Carla Finkielstein, assistant professor of biological sciences in the College of Science, researches how changes in circadian rhythms may contribute to the development of breast cancer in women. "My contribution is to be sure that we can eradicate this disease and I take it very personal. Not because I know someone in particular with breast cancer, but I know a lot of women with breast cancer that I see fighting really hard to survive this disease," Finkielstein said. "I love the challenge of generating new ideas and new ways to solve this problem."

    Stefan Duma

Stefan Duma, a professor of biomedical engineering and department head of the Virginia Tech-Wake Forest University School of Biomedical Engineering and Sciences, researches sports safety, particularly helmets, and the effect contact has on the body. "It has really changed how manufacturers are designing their helmet," Duma said. "It can be safer. And that's what we are all about – reducing risk."

    Alex Villanueva

Alex Villanueva of St-Jacques, New-Brunswick, Canada, is a postdoctoral associate in mechanical engineering. He is part of a team that recently unveiled a life-like, autonomous robotic jellyfish, 5 foot 7 inches in length and weighing 170 pounds, as part of a U.S. Navy-funded project. The goal is to place self-powering, autonomous machines in waters for the purposes of surveillance and monitoring the environment, in addition to other uses such as studying aquatic life, mapping ocean floors, and monitoring ocean currents.

 

    David Schmale

David G. Schmale III, an associate professor of plant pathology, physiology, and weed science in the College of Agriculture and Life Sciences, was named one of Popular Science’s 2013 Brilliant Ten. Schmale uses drones – also called unmanned aerial vehicles or UAVs – to explore microbial life in the atmosphere. "New tools are really needed to understand the flow of life in the atmosphere," said Schmale. "And so my interests have been to develop those tools to allow us to actually study life in the atmosphere – tens to hundreds of meters above the ground."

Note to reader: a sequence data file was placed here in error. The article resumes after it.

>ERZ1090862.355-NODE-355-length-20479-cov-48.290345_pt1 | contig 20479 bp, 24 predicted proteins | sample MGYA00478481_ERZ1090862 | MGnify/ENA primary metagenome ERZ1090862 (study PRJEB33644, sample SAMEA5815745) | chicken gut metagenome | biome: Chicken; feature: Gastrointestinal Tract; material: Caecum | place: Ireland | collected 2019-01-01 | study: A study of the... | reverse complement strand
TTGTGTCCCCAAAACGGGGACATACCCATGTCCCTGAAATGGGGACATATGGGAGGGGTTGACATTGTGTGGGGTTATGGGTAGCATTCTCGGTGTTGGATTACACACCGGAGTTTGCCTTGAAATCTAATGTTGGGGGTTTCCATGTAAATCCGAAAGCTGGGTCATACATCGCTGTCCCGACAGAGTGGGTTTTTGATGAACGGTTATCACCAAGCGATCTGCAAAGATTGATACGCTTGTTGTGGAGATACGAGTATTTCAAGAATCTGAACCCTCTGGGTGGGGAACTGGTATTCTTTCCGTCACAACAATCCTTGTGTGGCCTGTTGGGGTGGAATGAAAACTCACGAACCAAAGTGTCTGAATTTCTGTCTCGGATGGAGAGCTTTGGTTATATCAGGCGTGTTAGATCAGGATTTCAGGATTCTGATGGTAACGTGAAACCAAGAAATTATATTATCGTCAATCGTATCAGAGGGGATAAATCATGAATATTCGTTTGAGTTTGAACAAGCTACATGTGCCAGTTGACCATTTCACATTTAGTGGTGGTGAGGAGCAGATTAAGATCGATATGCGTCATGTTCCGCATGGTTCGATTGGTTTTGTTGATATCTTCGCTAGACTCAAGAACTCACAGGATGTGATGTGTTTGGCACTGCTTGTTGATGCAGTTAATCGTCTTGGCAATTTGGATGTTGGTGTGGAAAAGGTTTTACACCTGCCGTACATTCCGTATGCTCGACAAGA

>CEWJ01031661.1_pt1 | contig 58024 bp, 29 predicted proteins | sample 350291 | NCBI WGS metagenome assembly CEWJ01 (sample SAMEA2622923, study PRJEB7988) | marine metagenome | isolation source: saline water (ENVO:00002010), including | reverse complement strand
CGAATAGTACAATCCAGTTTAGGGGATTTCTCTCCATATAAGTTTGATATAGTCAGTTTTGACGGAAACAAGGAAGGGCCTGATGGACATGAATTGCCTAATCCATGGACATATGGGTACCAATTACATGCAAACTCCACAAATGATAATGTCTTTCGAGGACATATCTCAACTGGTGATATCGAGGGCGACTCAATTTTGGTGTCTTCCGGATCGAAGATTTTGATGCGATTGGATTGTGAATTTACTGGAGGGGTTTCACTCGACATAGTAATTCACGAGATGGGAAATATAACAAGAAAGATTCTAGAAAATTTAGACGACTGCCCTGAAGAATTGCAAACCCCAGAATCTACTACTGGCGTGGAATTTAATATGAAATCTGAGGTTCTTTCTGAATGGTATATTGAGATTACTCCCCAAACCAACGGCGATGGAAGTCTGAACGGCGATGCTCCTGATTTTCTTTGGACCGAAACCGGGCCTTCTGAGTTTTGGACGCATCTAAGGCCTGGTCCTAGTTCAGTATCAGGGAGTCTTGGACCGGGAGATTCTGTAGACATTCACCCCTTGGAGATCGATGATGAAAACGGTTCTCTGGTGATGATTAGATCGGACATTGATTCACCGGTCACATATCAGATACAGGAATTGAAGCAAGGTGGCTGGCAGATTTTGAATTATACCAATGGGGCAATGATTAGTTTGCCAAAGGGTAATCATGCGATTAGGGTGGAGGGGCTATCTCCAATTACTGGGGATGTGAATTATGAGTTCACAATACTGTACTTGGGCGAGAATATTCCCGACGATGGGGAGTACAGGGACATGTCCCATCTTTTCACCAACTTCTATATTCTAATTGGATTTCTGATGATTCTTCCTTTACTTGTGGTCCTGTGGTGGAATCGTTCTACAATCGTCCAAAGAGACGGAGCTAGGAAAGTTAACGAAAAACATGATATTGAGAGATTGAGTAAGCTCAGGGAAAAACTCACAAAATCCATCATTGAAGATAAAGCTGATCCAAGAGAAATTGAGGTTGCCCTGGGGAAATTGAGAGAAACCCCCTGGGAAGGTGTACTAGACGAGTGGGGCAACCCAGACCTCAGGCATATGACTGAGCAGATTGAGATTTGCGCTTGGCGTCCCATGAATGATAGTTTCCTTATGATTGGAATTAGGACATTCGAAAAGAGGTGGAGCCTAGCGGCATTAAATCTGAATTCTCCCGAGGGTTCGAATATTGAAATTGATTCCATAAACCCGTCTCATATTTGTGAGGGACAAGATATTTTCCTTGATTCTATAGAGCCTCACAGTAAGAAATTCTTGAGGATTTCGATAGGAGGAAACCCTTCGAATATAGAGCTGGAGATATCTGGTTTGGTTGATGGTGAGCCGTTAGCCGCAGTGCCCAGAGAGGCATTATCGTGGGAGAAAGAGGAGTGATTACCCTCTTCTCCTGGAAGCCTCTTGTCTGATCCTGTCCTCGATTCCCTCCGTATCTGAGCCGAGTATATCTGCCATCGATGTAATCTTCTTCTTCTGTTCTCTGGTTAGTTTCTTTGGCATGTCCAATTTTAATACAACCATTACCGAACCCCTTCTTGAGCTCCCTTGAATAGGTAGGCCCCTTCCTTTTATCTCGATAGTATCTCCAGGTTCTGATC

Ashley Taylor

Ashley Taylor of Fort Chiswell, Va., a senior majoring in mechanical engineering, has spent a majority of her time at Virginia Tech participating in undergraduate research through the Scieneering program, which offers students innovative interdisciplinary coursework and research opportunities. “One of the cool things about the Scieneering program is that it’s not a cookie-cutter approach,” Taylor said. “It’s a glimpse at the big picture when you look at the diversity of projects Scieneers are researching. But they are all about making the world a better place, from all of the different angles.”

    Lauren Herrity

Lauren Herrity of Ashburn, Va., a junior majoring in communication, is a cancer survivor and  lives out the university's motto, Ut Prosim (That I May Serve), by helping to organize the largest collegiate Relay For Life. The event, which takes place on the Drillfield each spring, has nearly 6,500 participants each year and has raised 3 million dollars since 2001. "I plan the survivor banquet before Relay For Life. It is cool to see how I'm making such a small difference in their life," Herrity said. "That just means a lot to me because I know that if I had that in my life when I was going through treatment, or right after treatment, that I would just feel so much better. I'm glad I can be doing that for someone."

    Tony Wolf

Tony Wolf, professor of horticulture in the College of Agriculture and Life Sciences, is recognized around the world for his research and outreach in the area of viticulture. Through his work with Virginia Cooperative Extension, Wolf is directly impacting the growth of the commonwealth’s grape and wine industry.

    Grace Mulholland

Grace Mulholland of Freehold, N.J., a 2013 graduate with a degree in biological sciences, was named the Outstanding Graduating Senior for the College of Science for the 2012-13 academic year. In spring 2013, Mulholland participated in the Presidential Global Scholars program, which utilizes interdisciplinary, hands-on learning experiences, enabling students to discover new cultures and become a global citizen. The students live in the university’s villa in Riva San Vitale, Switzerland, while take trips through Europe and to Ghana, Africa.

    Justin Graves

Justin Graves, who graduated in 2012 with a degree in sociology and is now pursuing a master's degree in educational leadership and policy studies, tries to live out the university motto, Ut Prosim (That I May Serve), every day. In fall 2012, a group of Graves' friend got together and carried him in his wheelchair on a 4-mile hike. Graves, from Fredricksburg, Va., is very involved in the Actively Caring for People movement. "Go out there and care for other people. Just try that. Leave this room and try doing something nice for someone else," Graves said in his 2012 TEDxVirigniaTech talk. "I encourage you to care for someone else when they least expect it. Because I think that is when it has the strongest impact."